The Playcare franchise was developed in response to a challenge from the Hult Prize Foundation to develop a solution to bring quality Montessori early education to urban slums in the developing world. It's meant to be built in-community so that working mothers have a safe, nurturing place to send their children while they go to work. This model is great because it puts quality education right next door to the children who need it most. Because it's run by a community mother it's also a way to build economic opportunities into communities that traditionally lack them.
The Playcare model is designed to be as adaptable and scalable as possible but, like with any model, it's impossible to make it work in every situation. Some communities might be too small to sustain a whole school and other communities might have safety problems that might make us wary of building there. Instead of viewing this as a failing of our model we saw it as a challenge; how do we provide Playcare-quality education to these extra vulnerable communities?
One day we chatting with one of the parents of a child at our La Cuchilla Playcare and she was talking about her long commute to her job at a local factory. The solution hit us: what if we could build Playcares where vulnerable communities work as well as live?
After what seemed like an eternity working on the details of the Factory Playcare model we finally got our first opportunity to build one. We're extremely lucky to have a great network in El Salvador. A while back while we were toying with the idea of a Factory Playcare we approached a contact of ours who owns a company called Agrosania, producers of the local San Julian brand of millk, cheese, and juice products. Almost 500 women work at their factory daily so we asked them what it would take to get our first Factory Playcare built to support those women's children Their answer? Nothing; when can you start?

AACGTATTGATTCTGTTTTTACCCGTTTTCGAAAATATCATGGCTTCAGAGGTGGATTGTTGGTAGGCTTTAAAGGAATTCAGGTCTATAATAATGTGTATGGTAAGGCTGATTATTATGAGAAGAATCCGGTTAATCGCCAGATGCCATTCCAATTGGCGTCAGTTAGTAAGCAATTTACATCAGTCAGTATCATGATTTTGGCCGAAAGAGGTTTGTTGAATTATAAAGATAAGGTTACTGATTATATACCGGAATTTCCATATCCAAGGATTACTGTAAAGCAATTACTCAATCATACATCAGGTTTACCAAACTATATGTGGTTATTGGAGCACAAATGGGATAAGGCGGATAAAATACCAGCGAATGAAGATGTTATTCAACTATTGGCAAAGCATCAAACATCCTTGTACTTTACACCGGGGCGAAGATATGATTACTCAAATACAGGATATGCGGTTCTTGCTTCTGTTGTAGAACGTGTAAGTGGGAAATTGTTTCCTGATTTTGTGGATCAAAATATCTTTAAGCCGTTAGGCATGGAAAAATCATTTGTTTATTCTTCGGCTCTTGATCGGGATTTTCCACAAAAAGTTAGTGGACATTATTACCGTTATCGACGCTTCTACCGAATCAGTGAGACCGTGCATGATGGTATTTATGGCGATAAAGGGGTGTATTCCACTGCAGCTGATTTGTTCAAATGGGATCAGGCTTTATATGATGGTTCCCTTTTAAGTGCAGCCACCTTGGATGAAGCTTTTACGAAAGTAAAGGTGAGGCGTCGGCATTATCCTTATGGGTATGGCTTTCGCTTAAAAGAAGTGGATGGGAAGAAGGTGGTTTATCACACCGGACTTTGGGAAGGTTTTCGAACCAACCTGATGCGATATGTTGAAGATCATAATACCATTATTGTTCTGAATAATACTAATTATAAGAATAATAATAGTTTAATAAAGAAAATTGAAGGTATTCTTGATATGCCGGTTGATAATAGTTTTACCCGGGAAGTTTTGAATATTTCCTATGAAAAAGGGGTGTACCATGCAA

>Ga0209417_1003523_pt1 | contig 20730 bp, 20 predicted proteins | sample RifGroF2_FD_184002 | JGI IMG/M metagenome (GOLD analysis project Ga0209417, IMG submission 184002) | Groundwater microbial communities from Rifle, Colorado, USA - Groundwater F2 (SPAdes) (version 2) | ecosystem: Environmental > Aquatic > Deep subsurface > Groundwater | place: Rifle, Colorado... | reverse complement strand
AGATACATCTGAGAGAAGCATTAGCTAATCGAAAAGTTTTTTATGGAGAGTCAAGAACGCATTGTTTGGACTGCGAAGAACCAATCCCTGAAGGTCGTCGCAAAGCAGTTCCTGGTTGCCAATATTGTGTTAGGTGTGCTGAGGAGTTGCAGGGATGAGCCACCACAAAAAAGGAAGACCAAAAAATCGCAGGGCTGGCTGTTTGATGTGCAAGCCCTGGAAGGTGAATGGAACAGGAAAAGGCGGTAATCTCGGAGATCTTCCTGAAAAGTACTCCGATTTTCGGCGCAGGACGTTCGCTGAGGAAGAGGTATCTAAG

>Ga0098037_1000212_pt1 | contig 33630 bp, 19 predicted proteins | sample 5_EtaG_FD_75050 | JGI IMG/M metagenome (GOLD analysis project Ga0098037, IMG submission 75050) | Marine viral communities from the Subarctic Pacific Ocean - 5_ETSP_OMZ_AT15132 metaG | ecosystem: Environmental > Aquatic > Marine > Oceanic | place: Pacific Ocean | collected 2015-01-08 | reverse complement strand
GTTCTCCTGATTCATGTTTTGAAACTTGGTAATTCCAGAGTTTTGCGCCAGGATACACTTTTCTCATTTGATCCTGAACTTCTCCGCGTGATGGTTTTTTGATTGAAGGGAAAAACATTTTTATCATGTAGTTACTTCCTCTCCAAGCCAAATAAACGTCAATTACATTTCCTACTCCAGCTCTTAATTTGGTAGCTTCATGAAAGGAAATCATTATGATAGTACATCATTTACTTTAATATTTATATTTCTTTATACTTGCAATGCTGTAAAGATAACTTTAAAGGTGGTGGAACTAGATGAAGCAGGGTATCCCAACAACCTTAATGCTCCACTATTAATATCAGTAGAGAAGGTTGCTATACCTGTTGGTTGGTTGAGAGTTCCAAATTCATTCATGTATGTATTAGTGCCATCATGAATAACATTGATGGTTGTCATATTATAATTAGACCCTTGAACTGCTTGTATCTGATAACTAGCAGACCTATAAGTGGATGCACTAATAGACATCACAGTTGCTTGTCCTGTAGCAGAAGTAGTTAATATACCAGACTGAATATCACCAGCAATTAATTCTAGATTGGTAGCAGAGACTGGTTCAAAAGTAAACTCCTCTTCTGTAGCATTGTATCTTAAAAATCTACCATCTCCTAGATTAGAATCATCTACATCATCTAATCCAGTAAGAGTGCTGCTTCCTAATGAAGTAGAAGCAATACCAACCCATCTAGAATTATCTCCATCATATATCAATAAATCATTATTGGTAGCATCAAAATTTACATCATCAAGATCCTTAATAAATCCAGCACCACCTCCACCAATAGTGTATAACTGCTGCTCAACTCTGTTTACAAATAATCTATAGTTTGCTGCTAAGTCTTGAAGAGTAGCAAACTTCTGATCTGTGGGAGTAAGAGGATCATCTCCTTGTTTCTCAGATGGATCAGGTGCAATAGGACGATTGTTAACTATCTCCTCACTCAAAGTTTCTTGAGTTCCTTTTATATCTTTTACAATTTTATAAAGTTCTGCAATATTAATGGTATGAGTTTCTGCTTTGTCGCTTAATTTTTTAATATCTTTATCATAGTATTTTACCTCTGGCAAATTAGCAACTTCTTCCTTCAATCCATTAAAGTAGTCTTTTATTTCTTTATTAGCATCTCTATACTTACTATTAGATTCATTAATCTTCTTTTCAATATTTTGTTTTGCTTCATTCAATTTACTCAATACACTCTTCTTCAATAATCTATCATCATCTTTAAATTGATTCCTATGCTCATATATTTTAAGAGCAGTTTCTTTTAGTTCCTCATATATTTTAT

We've spent the last three months ironing out the details for that project and we're proud to announce it just launched this week. We're so thankful to the over 60 volunteers who came out to support us and help with the construction and painting of this brand new Playcare. These 60 volunteers represent people from all walks of life: workers at San Julian, volunteers from TECHO, members of the WEF Global Shapers, and even delegates from the Salvadorean Special Olympics team. Building the future of education for a factory, a community, or a country is a monumental task but having amazing friends like these shows us that by working together it's within our reach.
We're even more thankful to San Julian, whose support over the course of this project has been overwhelming. San Julian are one of the increasingly common companies in Latin America who truly care about their employees. Together with them and TECHO we've developed a design and roadmap to expand this Playcare from it's current capacity of 20 children to over 80 children within the next five years. San Julian have separately committed to building a health clinic adjacent. Once completed these initiatives will mean quality on-site services for both the women who work at San Julian as well as their children.